Sunday, June 26, 2016


In his book The Most Beautiful Walk in the World: A pedestrian in Paris, John Baxter is very rude about the British travel writer Bruce Chatwin and his 1987 book called The Songlines. Chatwin, Baxter suggests, had made it all up drawing especially from one European informant, in so doing creating a new myth.

Baxter may well be right. I know of no reference to songlines before Chatwin's book, although readers may be able to correct me. Now, of course, songlines has entered the vernacular and become a potent descriptor of an aspect of traditional Aboriginal culture. To challenge the idea is to enter into that field called the history wars. That said, I wonder whether it matters.

The Aborigines had a deep knowledge of country. The ways of traversing that country had to be taught to carry from generation to generation. Further, country was associated with cultural and religious beliefs, beliefs that populated the landscape. We don't have to subscribe to the belief that every aspect of country, every individual feature, was enshrouded with myth or legend to accept that key features were.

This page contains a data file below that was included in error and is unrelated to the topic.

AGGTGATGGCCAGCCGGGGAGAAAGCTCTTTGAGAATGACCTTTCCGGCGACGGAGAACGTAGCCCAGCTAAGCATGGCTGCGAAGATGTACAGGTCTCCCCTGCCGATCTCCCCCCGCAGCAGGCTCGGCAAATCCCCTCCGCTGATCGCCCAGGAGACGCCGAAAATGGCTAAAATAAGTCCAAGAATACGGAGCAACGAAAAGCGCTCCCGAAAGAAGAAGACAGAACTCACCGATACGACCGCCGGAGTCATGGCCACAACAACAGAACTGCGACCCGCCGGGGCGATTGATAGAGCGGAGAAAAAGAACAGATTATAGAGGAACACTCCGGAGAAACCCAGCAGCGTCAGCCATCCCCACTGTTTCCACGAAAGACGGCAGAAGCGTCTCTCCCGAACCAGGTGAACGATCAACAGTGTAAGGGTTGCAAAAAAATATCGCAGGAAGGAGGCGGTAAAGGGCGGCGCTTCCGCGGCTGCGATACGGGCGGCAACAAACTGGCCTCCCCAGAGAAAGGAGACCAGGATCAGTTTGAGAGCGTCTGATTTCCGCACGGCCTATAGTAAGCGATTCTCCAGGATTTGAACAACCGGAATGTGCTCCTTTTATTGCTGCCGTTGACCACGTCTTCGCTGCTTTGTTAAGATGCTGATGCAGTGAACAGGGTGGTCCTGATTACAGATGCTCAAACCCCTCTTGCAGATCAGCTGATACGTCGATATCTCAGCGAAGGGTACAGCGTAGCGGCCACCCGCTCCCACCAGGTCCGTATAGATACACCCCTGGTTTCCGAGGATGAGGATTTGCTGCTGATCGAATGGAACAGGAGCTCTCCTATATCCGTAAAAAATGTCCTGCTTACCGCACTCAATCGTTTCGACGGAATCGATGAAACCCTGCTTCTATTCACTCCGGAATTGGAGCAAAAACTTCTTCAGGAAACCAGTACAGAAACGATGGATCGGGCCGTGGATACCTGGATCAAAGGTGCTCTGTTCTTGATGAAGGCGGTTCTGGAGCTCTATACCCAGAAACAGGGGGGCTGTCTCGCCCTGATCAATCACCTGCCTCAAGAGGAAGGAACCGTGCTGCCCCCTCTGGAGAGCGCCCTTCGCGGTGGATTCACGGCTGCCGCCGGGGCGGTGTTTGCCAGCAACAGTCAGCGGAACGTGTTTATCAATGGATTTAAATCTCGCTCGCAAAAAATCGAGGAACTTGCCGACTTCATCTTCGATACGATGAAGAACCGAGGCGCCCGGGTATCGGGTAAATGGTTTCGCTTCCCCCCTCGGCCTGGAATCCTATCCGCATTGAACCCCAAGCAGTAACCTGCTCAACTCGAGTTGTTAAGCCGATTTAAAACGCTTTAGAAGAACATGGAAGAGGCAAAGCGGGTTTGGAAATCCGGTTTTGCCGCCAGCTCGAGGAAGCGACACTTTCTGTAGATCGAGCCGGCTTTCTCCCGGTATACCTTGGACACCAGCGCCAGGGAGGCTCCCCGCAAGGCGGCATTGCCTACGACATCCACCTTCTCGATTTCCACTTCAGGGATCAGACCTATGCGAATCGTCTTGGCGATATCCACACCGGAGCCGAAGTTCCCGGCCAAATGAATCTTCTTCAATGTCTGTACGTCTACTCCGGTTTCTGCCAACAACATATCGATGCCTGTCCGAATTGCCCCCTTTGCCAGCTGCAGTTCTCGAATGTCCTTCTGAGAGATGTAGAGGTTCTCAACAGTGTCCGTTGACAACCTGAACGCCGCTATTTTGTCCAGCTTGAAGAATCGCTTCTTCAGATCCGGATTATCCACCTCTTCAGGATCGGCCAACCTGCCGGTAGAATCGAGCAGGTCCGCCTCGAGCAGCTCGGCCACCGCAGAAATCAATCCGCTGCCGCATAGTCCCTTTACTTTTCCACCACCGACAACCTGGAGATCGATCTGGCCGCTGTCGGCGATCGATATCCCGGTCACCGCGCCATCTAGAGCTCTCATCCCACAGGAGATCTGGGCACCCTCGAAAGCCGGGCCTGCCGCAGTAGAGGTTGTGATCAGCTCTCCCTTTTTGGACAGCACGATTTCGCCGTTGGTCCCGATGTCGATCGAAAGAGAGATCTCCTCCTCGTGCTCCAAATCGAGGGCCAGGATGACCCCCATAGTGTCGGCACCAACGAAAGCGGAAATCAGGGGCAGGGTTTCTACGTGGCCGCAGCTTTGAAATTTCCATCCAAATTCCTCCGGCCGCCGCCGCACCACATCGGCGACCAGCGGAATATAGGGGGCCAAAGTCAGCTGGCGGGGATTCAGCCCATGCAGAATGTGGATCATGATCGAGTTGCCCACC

The Aborigines were great travelers, moving by foot over long distance to visit other  places. We know this from the ethnohistorical record. It stands to reason that the stories of those visits were discussed and narrated, the route charted, the key stops identified.

The songline narrative is especially associated with the desert regions of inland Australia. Again, this makes perfect sense, for here water sources were very important, accurate routes critical. In the more fertile and populated parts of the country interaction was higher, there were many more paths. There was less need to record in minute detail, the nature of individual reactions less prominent in memory because there were just so many more of them

So I find the concept of songlines useful and important without assuming that it applied in all places in the same way. I also find interesting, if more problematic, the way the concept has come to be universally applied  I don't accept this. It doesn't seem to fit with the evidence. However, it has become part of the current narrative and for that reason has its own relevance.

No comments: